New York University’s Deutsches Haus will kick off a comprehensive exhibition about Sabine von Oettingen, one of the most extravagant underground fashion designers of the former German Democratic Republic, with a live fashion show Friday, September 30, at 6:30 p.m.
The retrospective – at Deutsches Haus, 42 Washington Mews near University Place, New York, N.Y.– will remain on display through October 30.
In a society defined by desperate shortages, stifling design restrictions, as well as rigidly enforced homogeneity through the illegalization of alternative social identities, GDR costume designer Sabine von Oettingen fearlessly forged a path of excess. More than a decade before DIY (do it yourself) became a style buzz word and up-cycling in fashion became sustainable chic, East Berlin’s von Oettingen was using trash bags, shower curtains, diapers, foil from fruit containers and notably leftover colostomy bags from Berlin’s Charite Hospital to craft elaborate gender-bending “comrade couture.”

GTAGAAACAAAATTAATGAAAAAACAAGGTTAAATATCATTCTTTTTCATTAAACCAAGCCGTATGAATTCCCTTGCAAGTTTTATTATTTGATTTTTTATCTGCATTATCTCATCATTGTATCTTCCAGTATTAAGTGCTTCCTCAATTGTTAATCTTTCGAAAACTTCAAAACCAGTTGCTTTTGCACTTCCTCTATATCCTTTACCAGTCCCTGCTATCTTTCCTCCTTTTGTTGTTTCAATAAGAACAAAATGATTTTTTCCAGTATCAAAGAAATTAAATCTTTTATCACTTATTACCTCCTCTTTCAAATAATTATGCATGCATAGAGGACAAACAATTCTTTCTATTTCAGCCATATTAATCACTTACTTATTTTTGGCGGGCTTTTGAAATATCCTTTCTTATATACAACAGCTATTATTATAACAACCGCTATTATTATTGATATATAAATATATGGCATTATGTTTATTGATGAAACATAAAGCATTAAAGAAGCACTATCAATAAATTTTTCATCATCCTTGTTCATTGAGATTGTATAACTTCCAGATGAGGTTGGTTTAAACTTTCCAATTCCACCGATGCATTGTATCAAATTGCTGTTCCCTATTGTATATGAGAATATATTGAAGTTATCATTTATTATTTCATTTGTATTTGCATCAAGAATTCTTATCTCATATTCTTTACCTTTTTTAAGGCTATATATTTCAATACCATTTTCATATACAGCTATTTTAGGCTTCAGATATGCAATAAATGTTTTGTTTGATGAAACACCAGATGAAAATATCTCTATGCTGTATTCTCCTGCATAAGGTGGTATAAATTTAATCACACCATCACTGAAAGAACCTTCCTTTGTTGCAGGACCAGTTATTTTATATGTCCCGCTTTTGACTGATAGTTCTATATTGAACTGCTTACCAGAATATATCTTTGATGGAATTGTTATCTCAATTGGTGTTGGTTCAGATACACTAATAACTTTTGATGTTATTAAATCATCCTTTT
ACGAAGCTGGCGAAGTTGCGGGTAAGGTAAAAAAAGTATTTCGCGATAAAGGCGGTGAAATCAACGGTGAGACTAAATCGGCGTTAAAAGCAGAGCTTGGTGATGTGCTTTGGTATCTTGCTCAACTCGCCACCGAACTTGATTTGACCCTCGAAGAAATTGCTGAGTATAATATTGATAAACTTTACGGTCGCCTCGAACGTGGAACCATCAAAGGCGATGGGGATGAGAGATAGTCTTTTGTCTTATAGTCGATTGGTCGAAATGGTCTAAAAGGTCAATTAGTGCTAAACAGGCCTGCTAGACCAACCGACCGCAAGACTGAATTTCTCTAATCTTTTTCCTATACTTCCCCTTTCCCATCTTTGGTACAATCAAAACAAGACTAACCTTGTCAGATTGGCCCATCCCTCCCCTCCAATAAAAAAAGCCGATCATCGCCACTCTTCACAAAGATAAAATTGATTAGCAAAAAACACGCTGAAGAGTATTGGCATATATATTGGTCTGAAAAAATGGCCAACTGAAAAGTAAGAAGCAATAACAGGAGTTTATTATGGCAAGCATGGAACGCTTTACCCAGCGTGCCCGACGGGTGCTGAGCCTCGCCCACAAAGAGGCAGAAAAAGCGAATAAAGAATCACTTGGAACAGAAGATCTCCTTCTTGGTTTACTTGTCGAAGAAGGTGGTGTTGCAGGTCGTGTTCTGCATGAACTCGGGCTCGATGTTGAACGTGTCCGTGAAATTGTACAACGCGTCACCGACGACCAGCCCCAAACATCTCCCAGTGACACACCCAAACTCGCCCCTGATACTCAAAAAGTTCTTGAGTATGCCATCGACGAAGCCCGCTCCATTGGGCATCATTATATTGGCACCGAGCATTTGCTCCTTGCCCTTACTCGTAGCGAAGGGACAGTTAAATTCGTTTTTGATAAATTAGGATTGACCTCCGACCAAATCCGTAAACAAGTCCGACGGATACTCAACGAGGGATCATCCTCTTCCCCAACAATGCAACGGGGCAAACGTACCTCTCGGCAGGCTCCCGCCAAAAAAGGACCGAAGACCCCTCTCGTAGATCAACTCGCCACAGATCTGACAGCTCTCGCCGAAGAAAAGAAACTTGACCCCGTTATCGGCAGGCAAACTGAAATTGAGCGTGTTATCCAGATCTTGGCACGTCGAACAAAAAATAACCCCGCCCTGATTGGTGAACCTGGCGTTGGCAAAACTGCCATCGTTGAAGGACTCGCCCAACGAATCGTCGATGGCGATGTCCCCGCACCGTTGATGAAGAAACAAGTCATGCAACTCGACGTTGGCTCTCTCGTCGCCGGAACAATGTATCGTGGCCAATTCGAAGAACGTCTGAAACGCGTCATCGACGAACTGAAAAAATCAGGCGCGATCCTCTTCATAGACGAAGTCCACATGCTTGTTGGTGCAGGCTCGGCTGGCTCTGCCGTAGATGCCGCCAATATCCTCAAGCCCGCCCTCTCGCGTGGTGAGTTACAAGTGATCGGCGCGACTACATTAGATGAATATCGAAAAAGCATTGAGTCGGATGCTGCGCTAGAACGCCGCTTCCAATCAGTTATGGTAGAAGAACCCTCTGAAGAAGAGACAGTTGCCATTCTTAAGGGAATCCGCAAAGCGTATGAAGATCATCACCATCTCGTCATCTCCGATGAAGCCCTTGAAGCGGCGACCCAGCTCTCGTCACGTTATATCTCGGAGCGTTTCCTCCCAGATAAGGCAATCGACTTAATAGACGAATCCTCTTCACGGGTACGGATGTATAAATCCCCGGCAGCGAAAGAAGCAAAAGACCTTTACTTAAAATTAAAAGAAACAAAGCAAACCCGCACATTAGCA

Her deeply transgressive work, which is reminiscent of NYC’s No Wave movement, is best appreciated when one considers the Stasi’s definition of the aims of design (supply with consumer goods) and their patronizing derision of von Oettingen (decadent young adult). The brilliance of von Oettingen’s playful yet political spirit is not only visible in the design of her garmemts, but in her brave non-conformity that garnered the disapproval of the East German Secret police’s popular culture division.
The launch of the Deutsches Haus exhibition will be accompanied by a fashion show in the Haus’s courtyard as well as a photo exhibition by Jurgen Hohmuth. On Friday, October 7, at 6:30 p.m., Maro Wilms’s 2009 documentary, “Comrade Courtuere: Stawberry Foil Dreaming” will be screened. Wilms is a member of the fashion/perfomance art group CCD – chic charmant und dauerhat (chic, charming and durable), of which von Oettingen is the founding member.
For more information, please visit the Deutsches Haus website at http://deutscheshaus.as.nyu.edu/page/home, or call 212.998.8660.